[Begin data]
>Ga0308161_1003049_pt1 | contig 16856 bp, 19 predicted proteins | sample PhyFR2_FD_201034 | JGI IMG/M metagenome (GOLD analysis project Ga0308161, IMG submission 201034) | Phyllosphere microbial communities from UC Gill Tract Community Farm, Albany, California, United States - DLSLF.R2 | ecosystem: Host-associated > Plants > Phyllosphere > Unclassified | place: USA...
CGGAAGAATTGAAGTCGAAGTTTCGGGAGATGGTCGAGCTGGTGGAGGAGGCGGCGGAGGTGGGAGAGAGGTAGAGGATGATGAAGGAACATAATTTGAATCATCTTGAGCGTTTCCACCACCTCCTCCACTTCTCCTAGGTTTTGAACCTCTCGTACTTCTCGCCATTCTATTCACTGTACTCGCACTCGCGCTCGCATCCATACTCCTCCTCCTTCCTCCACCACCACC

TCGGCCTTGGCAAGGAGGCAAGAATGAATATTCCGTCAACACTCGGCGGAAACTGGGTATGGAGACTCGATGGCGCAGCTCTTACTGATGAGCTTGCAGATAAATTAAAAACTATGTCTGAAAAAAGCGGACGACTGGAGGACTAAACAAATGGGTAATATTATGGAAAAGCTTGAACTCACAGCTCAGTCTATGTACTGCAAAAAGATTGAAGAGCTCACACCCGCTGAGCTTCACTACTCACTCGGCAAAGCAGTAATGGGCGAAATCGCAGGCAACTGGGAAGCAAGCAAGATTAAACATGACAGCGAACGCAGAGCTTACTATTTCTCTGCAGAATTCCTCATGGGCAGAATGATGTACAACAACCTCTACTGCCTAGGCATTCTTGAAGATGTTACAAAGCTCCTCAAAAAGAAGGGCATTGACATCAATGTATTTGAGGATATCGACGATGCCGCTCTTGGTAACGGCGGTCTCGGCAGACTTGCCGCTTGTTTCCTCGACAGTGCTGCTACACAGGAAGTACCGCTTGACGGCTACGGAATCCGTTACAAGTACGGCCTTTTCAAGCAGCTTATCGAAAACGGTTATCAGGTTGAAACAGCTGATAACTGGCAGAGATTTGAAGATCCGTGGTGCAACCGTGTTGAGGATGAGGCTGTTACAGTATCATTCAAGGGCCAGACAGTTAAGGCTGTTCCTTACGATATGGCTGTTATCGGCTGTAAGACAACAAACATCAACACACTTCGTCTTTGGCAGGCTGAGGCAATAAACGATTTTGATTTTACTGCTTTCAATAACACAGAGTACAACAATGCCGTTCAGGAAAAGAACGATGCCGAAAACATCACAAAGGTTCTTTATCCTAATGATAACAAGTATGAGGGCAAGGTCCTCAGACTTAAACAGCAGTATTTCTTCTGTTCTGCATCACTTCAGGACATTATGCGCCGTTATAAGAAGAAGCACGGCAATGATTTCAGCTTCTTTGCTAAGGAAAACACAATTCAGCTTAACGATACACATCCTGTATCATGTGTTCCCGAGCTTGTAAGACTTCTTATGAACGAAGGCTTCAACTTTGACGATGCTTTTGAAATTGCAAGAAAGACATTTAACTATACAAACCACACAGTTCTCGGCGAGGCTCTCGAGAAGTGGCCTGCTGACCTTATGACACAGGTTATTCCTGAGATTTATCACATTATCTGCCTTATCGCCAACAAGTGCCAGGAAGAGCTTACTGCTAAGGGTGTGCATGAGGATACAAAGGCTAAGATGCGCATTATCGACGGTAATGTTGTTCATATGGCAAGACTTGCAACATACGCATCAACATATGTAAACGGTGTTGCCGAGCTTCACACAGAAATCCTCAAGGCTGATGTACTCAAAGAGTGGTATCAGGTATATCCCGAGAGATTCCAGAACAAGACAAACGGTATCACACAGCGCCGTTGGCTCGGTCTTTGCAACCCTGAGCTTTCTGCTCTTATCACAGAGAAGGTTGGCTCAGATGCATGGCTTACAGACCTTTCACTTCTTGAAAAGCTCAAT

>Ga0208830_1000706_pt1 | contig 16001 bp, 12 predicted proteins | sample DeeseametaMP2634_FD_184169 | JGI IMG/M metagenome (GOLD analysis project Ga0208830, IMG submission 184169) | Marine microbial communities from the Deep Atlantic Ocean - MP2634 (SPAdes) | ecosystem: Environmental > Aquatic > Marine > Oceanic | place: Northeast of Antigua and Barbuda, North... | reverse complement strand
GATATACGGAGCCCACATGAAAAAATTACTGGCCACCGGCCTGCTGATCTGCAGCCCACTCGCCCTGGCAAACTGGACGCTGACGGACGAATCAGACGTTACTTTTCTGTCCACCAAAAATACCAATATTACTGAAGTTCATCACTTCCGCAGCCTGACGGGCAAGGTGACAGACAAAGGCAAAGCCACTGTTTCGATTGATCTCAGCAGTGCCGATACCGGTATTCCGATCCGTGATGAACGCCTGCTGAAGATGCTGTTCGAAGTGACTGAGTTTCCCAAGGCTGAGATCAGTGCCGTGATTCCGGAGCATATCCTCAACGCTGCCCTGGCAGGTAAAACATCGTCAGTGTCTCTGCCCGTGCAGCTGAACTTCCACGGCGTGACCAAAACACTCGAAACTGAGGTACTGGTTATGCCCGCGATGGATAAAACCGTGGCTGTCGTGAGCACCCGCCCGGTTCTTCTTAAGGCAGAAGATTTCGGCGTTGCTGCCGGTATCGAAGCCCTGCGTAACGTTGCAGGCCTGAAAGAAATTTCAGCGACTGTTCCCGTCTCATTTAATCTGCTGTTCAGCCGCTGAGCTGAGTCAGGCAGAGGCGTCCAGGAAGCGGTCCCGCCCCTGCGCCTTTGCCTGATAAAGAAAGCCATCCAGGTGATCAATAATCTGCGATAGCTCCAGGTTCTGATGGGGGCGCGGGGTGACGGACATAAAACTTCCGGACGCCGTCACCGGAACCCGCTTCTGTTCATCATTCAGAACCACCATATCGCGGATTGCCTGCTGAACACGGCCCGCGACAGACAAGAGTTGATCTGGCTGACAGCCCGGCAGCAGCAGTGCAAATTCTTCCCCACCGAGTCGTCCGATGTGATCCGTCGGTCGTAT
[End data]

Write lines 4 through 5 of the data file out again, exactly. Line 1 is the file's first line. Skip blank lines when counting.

>Ga0208830_1000706_pt1 | contig 16001 bp, 12 predicted proteins | sample DeeseametaMP2634_FD_184169 | JGI IMG/M metagenome (GOLD analysis project Ga0208830, IMG submission 184169) | Marine microbial communities from the Deep Atlantic Ocean - MP2634 (SPAdes) | ecosystem: Environmental > Aquatic > Marine > Oceanic | place: Northeast of Antigua and Barbuda, North... | reverse complement strand
GATATACGGAGCCCACATGAAAAAATTACTGGCCACCGGCCTGCTGATCTGCAGCCCACTCGCCCTGGCAAACTGGACGCTGACGGACGAATCAGACGTTACTTTTCTGTCCACCAAAAATACCAATATTACTGAAGTTCATCACTTCCGCAGCCTGACGGGCAAGGTGACAGACAAAGGCAAAGCCACTGTTTCGATTGATCTCAGCAGTGCCGATACCGGTATTCCGATCCGTGATGAACGCCTGCTGAAGATGCTGTTCGAAGTGACTGAGTTTCCCAAGGCTGAGATCAGTGCCGTGATTCCGGAGCATATCCTCAACGCTGCCCTGGCAGGTAAAACATCGTCAGTGTCTCTGCCCGTGCAGCTGAACTTCCACGGCGTGACCAAAACACTCGAAACTGAGGTACTGGTTATGCCCGCGATGGATAAAACCGTGGCTGTCGTGAGCACCCGCCCGGTTCTTCTTAAGGCAGAAGATTTCGGCGTTGCTGCCGGTATCGAAGCCCTGCGTAACGTTGCAGGCCTGAAAGAAATTTCAGCGACTGTTCCCGTCTCATTTAATCTGCTGTTCAGCCGCTGAGCTGAGTCAGGCAGAGGCGTCCAGGAAGCGGTCCCGCCCCTGCGCCTTTGCCTGATAAAGAAAGCCATCCAGGTGATCAATAATCTGCGATAGCTCCAGGTTCTGATGGGGGCGCGGGGTGACGGACATAAAACTTCCGGACGCCGTCACCGGAACCCGCTTCTGTTCATCATTCAGAACCACCATATCGCGGATTGCCTGCTGAACACGGCCCGCGACAGACAAGAGTTGATCTGGCTGACAGCCCGGCAGCAGCAGTGCAAATTCTTCCCCACCGAGTCGTCCGATGTGATCCGTCGGTCGTAT